September 24, 2013 /24-7PressRelease/
-- A rule change recently implemented by the federal government is great news for one-time homeowners who have been through a bankruptcy, short sale or foreclosure. The new rules slash the time spent waiting to become eligible for a home loan through the Federal Housing Administration (FHA) after an "adverse financial event" from three years down to one year. This gives those who have worked hard to get back on the right financial path the opportunity to purchase with a home with a government-backed mortgage much sooner than they would have in the past.
The new rules won't necessarily affect the ease with which a mortgage is awarded, meaning that buyers will still have to meet financial criteria to be approved. This new approach is somewhat limited in that it is available to those potential homebuyers who can prove that:
- The reduction in income (be it from job loss or another reason) that caused their bankruptcy/short sale/foreclosure was outside the scope of their control
- Their income has now recovered
- They have attended (or will attend) housing counseling
Even with those limitations, though, it will still be a viable option for many who lost their homes during the so-called "Great Recession" of the past several years. And it a positive step toward putting qualified buyers back in position to be earning equity in their own home once again.
The interplay of the new rules and short sales
As mentioned, this program is open for people who, due to financial matters beyond their control, lost their homes to foreclosure, surrendered them in bankruptcy or went through a short sale. Most people are familiar with the concepts of foreclosure and bankruptcy, and have a basic understanding of how they work, but might be confused about what the term "short sale" means.
There are many myths, misconceptions and questions about short sales
. Short sales aren't called that because they are necessarily shorter in duration than traditional sales, but because the lender has decided to accept the sale of the home for less than the amount owed on the mortgage. This process is very effective for many struggling homeowners, because it gives them the freedom to get relief from untenable mortgage debt without having to endure the foreclosure process. Short sales also have far less of an effect on a homeowner's credit than a foreclosure does.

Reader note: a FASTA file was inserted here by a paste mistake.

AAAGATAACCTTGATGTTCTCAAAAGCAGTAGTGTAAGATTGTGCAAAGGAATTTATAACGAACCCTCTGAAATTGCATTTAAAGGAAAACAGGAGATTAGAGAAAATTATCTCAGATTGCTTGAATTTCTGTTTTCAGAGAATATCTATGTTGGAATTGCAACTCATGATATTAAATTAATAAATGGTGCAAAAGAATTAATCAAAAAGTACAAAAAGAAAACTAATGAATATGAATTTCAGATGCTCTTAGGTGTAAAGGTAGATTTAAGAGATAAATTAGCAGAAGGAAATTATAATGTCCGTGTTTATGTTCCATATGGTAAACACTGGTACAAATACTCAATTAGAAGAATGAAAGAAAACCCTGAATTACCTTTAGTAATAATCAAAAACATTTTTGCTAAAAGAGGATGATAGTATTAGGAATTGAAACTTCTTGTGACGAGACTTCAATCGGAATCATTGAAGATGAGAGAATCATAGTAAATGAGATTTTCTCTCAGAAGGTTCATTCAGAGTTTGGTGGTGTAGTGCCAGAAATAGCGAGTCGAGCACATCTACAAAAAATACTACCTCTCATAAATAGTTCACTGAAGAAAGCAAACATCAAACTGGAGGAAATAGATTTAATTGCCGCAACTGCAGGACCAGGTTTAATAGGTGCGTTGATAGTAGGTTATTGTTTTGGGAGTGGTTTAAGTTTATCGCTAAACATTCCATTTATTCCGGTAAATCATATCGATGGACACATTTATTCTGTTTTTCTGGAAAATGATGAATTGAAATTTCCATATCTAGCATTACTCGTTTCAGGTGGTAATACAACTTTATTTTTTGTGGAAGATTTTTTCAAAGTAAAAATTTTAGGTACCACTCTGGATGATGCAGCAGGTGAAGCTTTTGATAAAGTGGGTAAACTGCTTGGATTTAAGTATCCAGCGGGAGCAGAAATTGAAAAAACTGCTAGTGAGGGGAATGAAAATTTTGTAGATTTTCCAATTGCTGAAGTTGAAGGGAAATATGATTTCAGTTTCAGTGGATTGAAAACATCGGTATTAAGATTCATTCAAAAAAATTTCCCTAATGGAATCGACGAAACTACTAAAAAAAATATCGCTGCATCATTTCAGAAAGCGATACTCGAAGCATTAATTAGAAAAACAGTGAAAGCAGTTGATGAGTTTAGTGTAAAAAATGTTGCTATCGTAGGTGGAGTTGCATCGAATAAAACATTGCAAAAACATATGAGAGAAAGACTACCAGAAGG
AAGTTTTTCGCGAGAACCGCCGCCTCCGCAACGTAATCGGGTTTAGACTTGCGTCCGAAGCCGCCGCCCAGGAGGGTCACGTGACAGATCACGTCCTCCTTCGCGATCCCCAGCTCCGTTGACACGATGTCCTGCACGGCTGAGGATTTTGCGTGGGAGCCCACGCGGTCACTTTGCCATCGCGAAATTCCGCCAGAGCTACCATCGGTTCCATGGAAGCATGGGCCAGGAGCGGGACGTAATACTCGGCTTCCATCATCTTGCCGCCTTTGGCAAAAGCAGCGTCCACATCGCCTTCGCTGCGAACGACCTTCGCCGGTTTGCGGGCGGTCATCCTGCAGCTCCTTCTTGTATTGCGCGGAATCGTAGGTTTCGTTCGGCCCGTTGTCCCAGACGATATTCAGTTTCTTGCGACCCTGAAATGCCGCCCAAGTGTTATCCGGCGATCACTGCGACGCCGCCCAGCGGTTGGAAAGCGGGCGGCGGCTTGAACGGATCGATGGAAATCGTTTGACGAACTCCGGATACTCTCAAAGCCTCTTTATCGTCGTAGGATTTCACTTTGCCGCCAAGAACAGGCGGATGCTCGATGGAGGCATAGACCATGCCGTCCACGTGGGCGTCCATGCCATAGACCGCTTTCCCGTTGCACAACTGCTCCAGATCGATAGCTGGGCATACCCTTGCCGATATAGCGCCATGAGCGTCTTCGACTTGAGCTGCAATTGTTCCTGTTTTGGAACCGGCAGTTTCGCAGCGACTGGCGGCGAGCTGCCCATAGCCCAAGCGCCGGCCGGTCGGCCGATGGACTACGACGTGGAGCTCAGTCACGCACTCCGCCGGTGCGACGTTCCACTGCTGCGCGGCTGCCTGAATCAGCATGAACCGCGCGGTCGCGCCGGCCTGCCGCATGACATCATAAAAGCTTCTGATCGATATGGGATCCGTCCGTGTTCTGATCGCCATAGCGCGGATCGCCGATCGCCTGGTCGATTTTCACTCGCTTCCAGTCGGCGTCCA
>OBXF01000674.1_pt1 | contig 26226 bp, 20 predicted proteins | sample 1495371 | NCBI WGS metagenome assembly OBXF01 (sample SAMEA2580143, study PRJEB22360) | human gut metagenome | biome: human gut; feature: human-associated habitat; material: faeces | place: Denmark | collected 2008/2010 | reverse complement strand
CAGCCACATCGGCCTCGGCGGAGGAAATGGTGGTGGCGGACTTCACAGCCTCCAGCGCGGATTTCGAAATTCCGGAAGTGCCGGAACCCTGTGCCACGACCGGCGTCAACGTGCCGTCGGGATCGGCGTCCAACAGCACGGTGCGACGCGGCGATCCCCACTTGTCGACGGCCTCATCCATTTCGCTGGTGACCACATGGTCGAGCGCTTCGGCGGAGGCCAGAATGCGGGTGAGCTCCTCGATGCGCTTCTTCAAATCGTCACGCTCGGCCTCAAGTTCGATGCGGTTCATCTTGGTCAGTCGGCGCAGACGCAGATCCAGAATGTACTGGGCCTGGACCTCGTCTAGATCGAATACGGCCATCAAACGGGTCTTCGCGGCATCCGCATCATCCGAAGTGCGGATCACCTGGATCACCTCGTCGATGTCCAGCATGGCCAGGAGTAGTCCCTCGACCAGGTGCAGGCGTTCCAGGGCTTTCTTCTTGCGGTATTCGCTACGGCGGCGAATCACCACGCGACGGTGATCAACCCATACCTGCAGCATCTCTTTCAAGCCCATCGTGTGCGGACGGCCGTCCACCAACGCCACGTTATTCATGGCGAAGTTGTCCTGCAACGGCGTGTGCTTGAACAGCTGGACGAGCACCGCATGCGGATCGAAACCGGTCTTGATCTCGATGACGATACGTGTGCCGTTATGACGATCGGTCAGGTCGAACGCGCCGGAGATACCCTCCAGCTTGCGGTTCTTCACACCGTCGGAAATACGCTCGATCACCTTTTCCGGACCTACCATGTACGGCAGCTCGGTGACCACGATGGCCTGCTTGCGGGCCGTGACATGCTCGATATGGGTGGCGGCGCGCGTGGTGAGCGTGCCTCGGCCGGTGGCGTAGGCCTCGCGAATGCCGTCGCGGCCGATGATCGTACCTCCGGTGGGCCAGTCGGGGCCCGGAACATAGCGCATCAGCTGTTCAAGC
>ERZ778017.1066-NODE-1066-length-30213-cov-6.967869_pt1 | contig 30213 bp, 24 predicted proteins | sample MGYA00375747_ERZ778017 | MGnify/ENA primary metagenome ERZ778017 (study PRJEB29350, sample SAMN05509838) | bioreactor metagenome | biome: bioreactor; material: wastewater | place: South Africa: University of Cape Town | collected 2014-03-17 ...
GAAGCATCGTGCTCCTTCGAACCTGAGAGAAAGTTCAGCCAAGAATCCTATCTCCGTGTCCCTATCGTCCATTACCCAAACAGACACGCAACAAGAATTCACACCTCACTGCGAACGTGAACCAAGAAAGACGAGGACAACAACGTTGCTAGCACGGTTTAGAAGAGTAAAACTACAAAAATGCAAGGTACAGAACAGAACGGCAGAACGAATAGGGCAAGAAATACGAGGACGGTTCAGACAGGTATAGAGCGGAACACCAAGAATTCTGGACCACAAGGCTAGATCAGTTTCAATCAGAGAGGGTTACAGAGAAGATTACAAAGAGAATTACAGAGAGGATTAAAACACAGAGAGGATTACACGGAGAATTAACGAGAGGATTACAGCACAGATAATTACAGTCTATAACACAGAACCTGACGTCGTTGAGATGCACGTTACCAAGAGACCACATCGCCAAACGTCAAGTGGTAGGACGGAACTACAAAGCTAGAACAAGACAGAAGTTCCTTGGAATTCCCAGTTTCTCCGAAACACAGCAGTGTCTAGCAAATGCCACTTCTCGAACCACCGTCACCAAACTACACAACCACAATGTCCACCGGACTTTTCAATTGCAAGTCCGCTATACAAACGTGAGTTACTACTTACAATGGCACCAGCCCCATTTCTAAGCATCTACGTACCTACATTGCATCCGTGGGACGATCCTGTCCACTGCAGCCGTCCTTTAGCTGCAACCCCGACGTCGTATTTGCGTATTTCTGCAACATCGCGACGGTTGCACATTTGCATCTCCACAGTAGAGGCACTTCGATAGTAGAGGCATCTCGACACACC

While trying to purchase a home after a short sale has always been easier than applying for new housing loans following a foreclosure, this revised approach puts former homeowners on equal financial footing sooner, allowing for more natural competition for mortgages.
Since the new rules have so recently been enacted, their impact has yet to be felt in California's housing market. In the meantime, do you have questions about short sales in California? Are you interested in learning more about mortgage debt management options like bankruptcy
, foreclosure or short sales? For the answers to these and other debt-related questions, seek the advice of an experienced bankruptcy and debt relief attorney in your area.
Article provided by Sobti Law Group
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